I still have faith in England's top five to come good with time. I think they'll be better against Sri Lanka. If they're not, then we need to make sure we have adequate backup on the tour, and not just Bopara (much as I like him). If we can afford to take a large tour party, James Hildreth, Rory Hamilton-Brown and James Taylor should be in the squad.

The bowling pack looks fine, especially if Bresnan is fit again (it felt like we missed him in the UAE, even though the seamers did fine without him).

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Re: Cricket

Postby schaferwhat‽ » Tue Feb 07, 2012 1:14 pm

Michael Vaughn on TMS was saying that the issue is that some of the batsmen will now have too much baggage against spin in Sub Continent conditions and thus can't be counted on to have the mental toughness to step up in adverse situations.

For all Bell has had a wonderful 18 months I've still not been sold on him as someone who can "save" an innings or dictate play and put pressure immediately on the opposition and dismantle bowling attacks. He's gotten better and more assured of himself for sure but it has taken him a long time to reach that far and he just can't pick the best spin bowlers. Sri Lanka are a pain really because they're a better batting unit than Pakistan has been but they haven't got the same bowling chops. If we keep Bell he may not do so badly against Sri Lanka but I wouldn't say that means that he'll cope against India who are slightly better again.

A fair few of the Lions did well in Sri Lanka just now, considering Strauss is getting on and has what 2-3 years left in all likelihood I'd be tempted to see Root come into the squad considering he's scored 100s in Sri Lanka already (admittedly against Sri Lanka A).

Bopara I'd like to see given a chance, he has played well in Subcontinent conditions before I seem to recall but considering he wasn't chosen for the last match I have to wonder what the point of him being in the squad is because someone in the setup doesn't rate/trust him enough and I don't think I've ever seen Strauss give him the ball to bowl (and whilst he isn't a true all rounder I'd have thought he'd be a better option than Trott or KP who have been given the ball ahead of him when they've been playing).
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Re: Cricket

Postby Athelassan » Tue Feb 07, 2012 6:06 pm

I wonder whether India *are* better. They're dire at the moment; obviously they'll perform better in home conditions, but even there they managed to contrive a tied draw with one of the worst West Indies sides in living memory. Sehwag is a liability; Gambhir looks increasingly like a paper tiger; Dravid is increasingly fragile; Tendulkar seems to have lost his nerve; Laxman is past it; Kohli is inexperienced; Dhoni has been revealed as the sort of bits and pieces player England used to specialise in, not to mention a poor captain; and as for the bowlers, oh dear. India should have the strength in depth to rebuild quickly, and they need to, but I don't think they will. The question is at what stage of the curve England catch them (assuming England put in their normal standard of performance and not the shocker we've seen here). India play (theoretically) nine Tests before we see them again; crucially, the first three of those are against Pakistan, and if India lose that series as they easily could, that'll fast-forward the rebuilding process.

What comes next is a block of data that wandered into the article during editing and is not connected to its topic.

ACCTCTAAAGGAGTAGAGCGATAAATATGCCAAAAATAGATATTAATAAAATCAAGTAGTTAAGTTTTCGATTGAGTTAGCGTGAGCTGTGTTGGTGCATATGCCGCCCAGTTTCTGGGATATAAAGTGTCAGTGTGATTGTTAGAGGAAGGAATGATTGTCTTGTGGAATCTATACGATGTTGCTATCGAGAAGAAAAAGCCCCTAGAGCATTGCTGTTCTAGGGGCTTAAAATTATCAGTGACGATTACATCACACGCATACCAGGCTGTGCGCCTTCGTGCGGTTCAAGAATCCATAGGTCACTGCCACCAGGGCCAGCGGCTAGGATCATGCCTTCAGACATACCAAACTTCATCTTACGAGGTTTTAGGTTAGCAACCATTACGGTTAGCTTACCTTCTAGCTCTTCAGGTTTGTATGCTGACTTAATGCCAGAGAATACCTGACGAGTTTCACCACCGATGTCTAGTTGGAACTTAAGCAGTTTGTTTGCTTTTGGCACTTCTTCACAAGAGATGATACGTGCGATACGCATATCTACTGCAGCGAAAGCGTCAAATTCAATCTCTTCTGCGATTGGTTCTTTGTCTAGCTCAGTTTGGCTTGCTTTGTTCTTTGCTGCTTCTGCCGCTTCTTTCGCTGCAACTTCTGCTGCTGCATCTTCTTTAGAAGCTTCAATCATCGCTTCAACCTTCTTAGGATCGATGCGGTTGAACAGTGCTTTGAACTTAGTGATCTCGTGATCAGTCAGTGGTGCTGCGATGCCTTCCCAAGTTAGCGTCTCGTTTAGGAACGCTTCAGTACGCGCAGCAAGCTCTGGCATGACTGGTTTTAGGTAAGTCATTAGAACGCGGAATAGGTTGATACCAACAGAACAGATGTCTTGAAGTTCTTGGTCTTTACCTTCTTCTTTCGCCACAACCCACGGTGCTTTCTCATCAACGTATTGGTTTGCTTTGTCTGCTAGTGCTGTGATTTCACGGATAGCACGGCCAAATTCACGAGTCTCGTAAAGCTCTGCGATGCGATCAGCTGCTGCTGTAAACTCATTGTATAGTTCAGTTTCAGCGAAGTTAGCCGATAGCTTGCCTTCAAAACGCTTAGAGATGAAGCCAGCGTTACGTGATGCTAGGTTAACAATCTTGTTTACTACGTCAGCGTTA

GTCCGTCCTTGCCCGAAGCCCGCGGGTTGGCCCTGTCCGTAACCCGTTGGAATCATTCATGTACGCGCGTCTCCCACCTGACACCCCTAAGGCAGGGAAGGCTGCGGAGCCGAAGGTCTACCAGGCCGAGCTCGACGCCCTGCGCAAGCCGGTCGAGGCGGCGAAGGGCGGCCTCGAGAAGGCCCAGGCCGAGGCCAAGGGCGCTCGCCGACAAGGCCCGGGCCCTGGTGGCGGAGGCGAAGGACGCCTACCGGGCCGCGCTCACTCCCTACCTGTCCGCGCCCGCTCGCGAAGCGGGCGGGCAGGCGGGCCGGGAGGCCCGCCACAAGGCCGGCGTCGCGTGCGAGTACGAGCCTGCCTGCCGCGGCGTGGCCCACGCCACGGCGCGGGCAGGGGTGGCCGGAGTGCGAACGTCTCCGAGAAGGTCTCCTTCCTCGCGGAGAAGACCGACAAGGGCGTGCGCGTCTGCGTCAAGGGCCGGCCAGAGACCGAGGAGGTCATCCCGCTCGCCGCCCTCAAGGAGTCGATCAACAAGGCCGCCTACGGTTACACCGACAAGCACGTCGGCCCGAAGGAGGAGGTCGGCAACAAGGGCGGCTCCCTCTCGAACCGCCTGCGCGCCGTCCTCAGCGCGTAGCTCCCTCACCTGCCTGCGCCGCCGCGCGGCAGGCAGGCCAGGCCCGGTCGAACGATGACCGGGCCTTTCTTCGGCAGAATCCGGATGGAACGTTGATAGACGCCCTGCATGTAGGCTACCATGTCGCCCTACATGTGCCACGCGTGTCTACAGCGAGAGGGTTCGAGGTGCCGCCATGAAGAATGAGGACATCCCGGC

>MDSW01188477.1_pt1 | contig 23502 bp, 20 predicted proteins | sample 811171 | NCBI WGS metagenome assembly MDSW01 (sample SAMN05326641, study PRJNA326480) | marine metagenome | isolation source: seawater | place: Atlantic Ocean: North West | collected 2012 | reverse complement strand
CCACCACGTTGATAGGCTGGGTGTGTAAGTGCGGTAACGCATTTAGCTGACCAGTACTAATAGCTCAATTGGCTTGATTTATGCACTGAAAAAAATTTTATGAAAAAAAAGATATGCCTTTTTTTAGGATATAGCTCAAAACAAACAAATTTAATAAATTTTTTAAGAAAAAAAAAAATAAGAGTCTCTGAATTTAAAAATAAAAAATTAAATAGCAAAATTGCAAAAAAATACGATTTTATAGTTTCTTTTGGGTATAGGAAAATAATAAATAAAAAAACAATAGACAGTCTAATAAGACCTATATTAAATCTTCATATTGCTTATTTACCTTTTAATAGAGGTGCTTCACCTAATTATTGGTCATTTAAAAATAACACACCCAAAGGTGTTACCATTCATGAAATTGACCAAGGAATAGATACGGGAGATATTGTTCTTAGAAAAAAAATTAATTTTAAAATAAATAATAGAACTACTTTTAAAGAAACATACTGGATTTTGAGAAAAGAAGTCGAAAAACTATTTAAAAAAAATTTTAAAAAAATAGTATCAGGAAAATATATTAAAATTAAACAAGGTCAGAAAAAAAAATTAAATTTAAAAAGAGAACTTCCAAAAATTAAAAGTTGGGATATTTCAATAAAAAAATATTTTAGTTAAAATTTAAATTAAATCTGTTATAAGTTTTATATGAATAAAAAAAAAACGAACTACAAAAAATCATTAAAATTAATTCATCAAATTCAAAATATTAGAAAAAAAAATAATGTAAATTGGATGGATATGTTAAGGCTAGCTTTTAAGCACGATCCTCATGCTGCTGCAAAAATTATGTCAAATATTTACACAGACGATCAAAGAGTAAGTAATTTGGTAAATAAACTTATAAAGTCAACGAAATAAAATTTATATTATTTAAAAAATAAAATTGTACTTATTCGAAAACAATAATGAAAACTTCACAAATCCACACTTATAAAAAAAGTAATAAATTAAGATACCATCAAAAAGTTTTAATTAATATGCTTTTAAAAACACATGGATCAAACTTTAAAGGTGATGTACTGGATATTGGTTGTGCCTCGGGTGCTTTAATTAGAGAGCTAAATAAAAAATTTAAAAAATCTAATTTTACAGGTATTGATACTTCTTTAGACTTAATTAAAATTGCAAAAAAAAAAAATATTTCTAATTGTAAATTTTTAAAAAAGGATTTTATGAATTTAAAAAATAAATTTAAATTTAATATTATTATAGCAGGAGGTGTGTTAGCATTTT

The West Indies series should be an opportunity to blood new batsmen against what is normally a fairly mediocre team these days, but we'll need to be firing on all cylinders against South Africa. I was expecting more draws from this series, but really, England need to win all their matches between now and the end of the summer in order to retain the #1 ranking this calendar year (and hope that New Zealand do them a favour, and preferably that Australia fold against the Windies). I think losing the #1 ranking would be a bigger blow than it might seem (although I don't think it's likely that South Africa will take it before England play again). Psychologically it would have an effect on the players, and it might lead to some unwanted changes before the end of the year (or at the start of next year) which would be the last thing England need in the run-up to the Ashes.*

Ath

*Then again, the 2009 Ashes were a success despite a seemingly disastrous build-up, so who knows.
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Re: Cricket

Postby schaferwhat‽ » Wed Feb 08, 2012 12:32 am

I think their bowling attack is better than Sri Lanka's. Which is what poses the questions for our batting lineup. If anything we can have faith that our bowling attack has what it takes to be competitive wherever (even with injuries, I rate Onion as capable of being consistent on line and length and not giving too much away even if without it swinging he won't be taking masses of wickets). It is what our batters do when difficult questions are posed to them. Both Bell and KP I believe are now averaging less than 30 in subcontinent tests if you count the UAE as Subcontinent conditions. If they both play in Sri Lanka that'll go up, they'll likely not be as challenged by India as they were by Pakistan who have a fantastic bowling attack for those conditions (they're a decent fast bowler short really at the moment) but I do wonder if we can keep selecting them both on the grounds of them being our supposed best batsmen.
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Re: Cricket

Postby Jim Shady » Sat Feb 18, 2012 8:30 am

Peanut Head aka Herschelle Gibbs has signed up for Durham for the Twenty20 cup this year. SCORE! They're also doing a 10+ party for people on June 22nd and it being £10 per head.